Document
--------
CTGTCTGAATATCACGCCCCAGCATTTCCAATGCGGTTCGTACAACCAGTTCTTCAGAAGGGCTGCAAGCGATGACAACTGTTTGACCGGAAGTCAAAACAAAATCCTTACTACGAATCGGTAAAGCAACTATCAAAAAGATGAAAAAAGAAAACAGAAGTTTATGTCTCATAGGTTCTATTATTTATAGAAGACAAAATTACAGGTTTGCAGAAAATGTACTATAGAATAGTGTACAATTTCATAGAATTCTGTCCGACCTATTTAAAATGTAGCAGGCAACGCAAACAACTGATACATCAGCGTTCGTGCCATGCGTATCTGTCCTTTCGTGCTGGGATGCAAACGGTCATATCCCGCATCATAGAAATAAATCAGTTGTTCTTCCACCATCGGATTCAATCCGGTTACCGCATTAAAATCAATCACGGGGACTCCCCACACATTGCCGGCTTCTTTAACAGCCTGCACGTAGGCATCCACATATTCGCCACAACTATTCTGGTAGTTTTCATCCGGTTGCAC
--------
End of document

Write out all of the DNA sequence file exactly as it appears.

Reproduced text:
CTGTCTGAATATCACGCCCCAGCATTTCCAATGCGGTTCGTACAACCAGTTCTTCAGAAGGGCTGCAAGCGATGACAACTGTTTGACCGGAAGTCAAAACAAAATCCTTACTACGAATCGGTAAAGCAACTATCAAAAAGATGAAAAAAGAAAACAGAAGTTTATGTCTCATAGGTTCTATTATTTATAGAAGACAAAATTACAGGTTTGCAGAAAATGTACTATAGAATAGTGTACAATTTCATAGAATTCTGTCCGACCTATTTAAAATGTAGCAGGCAACGCAAACAACTGATACATCAGCGTTCGTGCCATGCGTATCTGTCCTTTCGTGCTGGGATGCAAACGGTCATATCCCGCATCATAGAAATAAATCAGTTGTTCTTCCACCATCGGATTCAATCCGGTTACCGCATTAAAATCAATCACGGGGACTCCCCACACATTGCCGGCTTCTTTAACAGCCTGCACGTAGGCATCCACATATTCGCCACAACTATTCTGGTAGTTTTCATCCGGTTGCAC